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Instant trees bring instant pest problems – as landscapers and gardeners ‘buy in’ tree disease
Impact Final Conference, Dublin, May 2013larger image
‘Instant’ trees planted in the landscape across Wales and Ireland could signal the death knell for many forests and woodlands because of the pests and diseases they bring with them. And now IMPACT, a leading forest science project, is urging gardeners and landscape designers to ‘buy local’ in a bid to reduce the risks to trees.
A big increase in demand for fully grown trees is bringing in new imports from across the globe – partially because it is cheaper for nurseries to buy in from abroad rather than grow their own trees to meet market demand.
“But the danger is in the eco-system in the pot,” IMPACT project leader Professor Hugh Evans told the programme’s final conference in Dublin on 7 May. “Because these trees are transported in containers of soil which can also be carrying pests and pathogens, many not even known outside their home countries. Even if the tree itself is disease free, the whole package may well not be.”
Imports of trees can also bring unexpected problems, as only certain pest species are on the controlled lists that our inspectors search for so that many transport pathways are only partially regulated, creating a high risk of pest and pathogen spread.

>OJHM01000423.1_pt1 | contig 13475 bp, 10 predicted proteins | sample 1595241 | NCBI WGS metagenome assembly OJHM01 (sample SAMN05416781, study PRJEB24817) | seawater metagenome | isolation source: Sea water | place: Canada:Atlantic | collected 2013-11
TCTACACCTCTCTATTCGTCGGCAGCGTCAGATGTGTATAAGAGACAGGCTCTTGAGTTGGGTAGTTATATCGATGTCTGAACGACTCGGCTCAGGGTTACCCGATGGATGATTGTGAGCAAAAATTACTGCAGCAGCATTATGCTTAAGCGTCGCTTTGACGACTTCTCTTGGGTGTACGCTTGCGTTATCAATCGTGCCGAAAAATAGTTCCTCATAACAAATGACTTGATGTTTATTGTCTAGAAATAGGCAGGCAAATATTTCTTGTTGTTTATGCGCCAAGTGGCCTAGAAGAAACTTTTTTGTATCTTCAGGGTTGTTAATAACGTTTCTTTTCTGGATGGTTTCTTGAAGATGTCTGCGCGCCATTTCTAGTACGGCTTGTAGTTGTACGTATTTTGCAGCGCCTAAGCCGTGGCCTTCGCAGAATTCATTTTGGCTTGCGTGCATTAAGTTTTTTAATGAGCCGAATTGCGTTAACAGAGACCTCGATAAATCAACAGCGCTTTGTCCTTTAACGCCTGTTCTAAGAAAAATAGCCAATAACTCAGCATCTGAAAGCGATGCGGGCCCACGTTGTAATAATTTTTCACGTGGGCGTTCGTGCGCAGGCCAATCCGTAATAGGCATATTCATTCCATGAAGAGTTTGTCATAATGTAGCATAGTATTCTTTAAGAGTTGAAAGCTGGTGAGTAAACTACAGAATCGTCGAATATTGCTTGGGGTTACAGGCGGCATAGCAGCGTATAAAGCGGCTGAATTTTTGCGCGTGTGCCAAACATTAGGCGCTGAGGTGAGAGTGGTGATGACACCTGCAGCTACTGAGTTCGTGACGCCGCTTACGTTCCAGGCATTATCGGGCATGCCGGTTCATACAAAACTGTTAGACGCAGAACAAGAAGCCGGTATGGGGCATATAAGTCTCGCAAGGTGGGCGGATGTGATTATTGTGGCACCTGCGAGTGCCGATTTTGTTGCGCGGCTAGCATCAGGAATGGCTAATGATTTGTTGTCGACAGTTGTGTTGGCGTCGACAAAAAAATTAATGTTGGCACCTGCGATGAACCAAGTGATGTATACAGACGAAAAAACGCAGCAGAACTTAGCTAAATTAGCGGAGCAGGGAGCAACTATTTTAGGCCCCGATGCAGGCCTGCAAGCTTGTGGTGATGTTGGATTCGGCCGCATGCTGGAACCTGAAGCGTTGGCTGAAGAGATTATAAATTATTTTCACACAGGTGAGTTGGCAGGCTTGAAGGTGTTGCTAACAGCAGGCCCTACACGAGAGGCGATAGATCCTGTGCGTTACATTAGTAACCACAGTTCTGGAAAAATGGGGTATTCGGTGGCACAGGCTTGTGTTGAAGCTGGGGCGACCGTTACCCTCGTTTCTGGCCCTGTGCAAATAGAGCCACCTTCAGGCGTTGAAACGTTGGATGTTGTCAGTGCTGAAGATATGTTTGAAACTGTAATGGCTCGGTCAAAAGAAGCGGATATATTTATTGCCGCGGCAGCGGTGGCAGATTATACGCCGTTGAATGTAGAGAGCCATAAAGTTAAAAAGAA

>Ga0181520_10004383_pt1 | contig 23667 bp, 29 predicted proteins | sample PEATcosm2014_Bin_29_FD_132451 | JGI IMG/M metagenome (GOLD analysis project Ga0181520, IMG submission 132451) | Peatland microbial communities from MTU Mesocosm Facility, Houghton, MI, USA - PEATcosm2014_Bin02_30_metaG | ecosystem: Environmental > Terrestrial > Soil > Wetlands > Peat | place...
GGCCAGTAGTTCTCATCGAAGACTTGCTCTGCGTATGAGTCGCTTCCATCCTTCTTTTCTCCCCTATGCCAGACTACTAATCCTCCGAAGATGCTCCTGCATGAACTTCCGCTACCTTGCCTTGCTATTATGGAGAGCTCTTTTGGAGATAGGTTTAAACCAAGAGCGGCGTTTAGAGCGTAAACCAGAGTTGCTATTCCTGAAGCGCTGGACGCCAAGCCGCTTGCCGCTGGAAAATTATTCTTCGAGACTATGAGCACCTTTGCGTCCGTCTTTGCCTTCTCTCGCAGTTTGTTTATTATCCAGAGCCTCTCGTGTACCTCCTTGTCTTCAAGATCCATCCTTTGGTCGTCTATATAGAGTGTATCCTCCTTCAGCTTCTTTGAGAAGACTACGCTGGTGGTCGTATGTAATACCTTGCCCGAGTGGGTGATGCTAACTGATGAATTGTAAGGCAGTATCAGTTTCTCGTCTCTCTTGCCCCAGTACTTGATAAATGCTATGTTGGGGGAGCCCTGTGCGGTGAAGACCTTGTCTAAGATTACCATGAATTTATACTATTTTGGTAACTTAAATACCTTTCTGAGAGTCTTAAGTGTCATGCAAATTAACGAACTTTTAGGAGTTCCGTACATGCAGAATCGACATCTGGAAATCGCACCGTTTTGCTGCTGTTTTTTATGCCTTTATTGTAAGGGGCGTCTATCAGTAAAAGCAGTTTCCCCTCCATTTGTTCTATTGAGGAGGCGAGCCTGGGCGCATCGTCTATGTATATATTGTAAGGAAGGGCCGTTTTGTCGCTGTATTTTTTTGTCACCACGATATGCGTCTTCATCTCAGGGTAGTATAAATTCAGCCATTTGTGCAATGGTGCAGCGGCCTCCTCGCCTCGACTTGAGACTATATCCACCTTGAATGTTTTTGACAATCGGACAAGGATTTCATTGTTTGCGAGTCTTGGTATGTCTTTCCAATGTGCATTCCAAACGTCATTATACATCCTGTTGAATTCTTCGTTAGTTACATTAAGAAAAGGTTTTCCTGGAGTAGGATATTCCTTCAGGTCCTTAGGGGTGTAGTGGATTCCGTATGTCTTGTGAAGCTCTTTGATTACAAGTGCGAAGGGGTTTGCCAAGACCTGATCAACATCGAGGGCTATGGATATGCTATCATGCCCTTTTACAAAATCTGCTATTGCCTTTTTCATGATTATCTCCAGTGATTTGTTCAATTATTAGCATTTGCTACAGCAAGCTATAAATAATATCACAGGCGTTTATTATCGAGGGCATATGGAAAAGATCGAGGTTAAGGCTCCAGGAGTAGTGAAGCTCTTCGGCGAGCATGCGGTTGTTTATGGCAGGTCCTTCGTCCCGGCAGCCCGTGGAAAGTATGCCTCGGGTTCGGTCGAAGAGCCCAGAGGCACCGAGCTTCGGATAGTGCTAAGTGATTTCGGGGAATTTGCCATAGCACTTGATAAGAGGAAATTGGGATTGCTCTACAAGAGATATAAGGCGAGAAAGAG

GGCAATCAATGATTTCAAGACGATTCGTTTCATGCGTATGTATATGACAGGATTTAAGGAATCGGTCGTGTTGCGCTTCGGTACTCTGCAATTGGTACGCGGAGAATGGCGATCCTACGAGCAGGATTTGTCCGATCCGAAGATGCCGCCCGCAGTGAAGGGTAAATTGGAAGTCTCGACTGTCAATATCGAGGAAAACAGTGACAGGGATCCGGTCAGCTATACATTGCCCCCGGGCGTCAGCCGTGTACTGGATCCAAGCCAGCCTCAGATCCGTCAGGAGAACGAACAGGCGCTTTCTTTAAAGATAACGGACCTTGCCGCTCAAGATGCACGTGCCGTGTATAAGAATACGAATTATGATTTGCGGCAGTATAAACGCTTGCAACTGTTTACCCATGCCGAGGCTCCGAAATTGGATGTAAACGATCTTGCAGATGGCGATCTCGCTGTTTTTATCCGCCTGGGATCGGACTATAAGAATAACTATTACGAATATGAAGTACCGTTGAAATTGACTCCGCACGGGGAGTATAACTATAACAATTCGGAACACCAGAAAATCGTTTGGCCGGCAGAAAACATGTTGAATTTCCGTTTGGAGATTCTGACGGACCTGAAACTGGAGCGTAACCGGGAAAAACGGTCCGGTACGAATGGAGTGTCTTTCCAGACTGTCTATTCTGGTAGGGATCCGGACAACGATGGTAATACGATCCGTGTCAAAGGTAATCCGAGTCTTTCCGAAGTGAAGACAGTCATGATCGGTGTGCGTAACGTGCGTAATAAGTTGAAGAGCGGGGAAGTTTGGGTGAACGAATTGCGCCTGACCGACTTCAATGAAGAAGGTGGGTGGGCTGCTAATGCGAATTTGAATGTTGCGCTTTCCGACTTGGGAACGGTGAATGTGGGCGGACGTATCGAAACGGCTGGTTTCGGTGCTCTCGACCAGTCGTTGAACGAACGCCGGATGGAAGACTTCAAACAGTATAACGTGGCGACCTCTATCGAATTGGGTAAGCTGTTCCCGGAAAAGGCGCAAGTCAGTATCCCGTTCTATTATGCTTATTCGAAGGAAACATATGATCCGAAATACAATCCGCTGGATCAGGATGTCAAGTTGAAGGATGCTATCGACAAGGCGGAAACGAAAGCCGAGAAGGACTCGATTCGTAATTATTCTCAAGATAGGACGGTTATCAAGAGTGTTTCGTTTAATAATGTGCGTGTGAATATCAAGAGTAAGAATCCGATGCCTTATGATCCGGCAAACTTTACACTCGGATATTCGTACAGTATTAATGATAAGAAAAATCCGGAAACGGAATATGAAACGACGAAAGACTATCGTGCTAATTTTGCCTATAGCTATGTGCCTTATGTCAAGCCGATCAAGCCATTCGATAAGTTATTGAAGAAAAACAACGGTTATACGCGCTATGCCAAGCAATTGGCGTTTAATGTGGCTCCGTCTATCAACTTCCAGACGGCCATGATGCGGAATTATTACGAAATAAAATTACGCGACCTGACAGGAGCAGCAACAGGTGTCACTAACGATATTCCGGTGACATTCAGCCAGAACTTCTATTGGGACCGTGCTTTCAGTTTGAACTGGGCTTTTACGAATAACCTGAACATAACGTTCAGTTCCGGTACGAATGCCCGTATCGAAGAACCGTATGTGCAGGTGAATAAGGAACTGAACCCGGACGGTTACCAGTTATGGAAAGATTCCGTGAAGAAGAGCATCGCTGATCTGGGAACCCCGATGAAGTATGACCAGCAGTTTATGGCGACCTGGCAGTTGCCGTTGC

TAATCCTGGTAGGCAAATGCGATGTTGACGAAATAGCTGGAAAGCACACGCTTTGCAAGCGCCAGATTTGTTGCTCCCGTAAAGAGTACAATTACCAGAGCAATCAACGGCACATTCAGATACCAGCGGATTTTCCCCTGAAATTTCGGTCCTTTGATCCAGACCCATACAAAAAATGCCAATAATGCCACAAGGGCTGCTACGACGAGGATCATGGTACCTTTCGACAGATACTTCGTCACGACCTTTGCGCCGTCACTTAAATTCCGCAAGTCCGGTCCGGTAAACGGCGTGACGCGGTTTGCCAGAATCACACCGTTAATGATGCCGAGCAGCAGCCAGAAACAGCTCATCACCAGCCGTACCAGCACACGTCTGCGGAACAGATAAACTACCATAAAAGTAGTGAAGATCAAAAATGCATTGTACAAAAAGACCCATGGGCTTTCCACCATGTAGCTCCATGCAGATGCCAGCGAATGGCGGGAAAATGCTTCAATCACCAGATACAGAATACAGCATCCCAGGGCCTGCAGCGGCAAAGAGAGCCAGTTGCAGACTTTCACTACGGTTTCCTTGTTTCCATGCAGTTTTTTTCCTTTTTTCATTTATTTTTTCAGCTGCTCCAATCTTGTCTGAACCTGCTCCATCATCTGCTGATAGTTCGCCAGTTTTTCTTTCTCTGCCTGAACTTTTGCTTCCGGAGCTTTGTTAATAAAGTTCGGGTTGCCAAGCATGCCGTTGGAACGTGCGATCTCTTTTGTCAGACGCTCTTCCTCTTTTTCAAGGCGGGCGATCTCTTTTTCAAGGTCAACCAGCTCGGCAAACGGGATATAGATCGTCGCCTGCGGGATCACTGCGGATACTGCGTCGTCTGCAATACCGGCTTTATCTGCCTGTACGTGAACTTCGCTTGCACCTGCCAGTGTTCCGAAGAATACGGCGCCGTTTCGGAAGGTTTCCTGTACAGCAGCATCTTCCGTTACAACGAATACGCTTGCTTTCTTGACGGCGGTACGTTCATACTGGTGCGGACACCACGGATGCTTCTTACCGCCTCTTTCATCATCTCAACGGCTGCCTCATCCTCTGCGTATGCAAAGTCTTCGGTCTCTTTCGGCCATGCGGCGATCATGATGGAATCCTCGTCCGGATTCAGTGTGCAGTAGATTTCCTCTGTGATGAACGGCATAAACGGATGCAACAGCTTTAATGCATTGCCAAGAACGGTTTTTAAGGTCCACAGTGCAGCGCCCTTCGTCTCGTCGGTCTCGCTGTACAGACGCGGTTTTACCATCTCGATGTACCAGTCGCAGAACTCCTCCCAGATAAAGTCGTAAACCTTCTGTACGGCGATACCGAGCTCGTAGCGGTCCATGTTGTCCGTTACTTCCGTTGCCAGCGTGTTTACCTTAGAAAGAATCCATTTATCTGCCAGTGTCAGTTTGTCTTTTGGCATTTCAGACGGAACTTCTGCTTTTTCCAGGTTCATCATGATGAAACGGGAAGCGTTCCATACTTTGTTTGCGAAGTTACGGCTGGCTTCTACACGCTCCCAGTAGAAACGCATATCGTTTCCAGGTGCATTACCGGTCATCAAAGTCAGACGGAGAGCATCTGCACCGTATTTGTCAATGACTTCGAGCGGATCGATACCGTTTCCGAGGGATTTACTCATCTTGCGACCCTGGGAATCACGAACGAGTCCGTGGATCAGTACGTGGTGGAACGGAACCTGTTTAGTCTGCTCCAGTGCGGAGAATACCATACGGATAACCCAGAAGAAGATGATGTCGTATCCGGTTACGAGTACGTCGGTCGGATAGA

“The difficulty is that this trade is market led, and there is little incentive for nurserymen to change their approach. A particular problem is that a plant may look healthy when imported, but it is only later that the problems manifest themselves. “Unfortunately the impact these diseases can have when they reach open woodlands is incalculable, millions of trees, worth millions of pounds, have been destroyed in Wales because of new pest invasions and it now looks likely that we may lose most of our native Ash as well," said Professor Evans,
Already the lethal combination of massive increases in trade and changes in climate which enable more pests to gain a foothold has brought killer pests to both Wales and Ireland where they have found ideal conditions to establish and grow.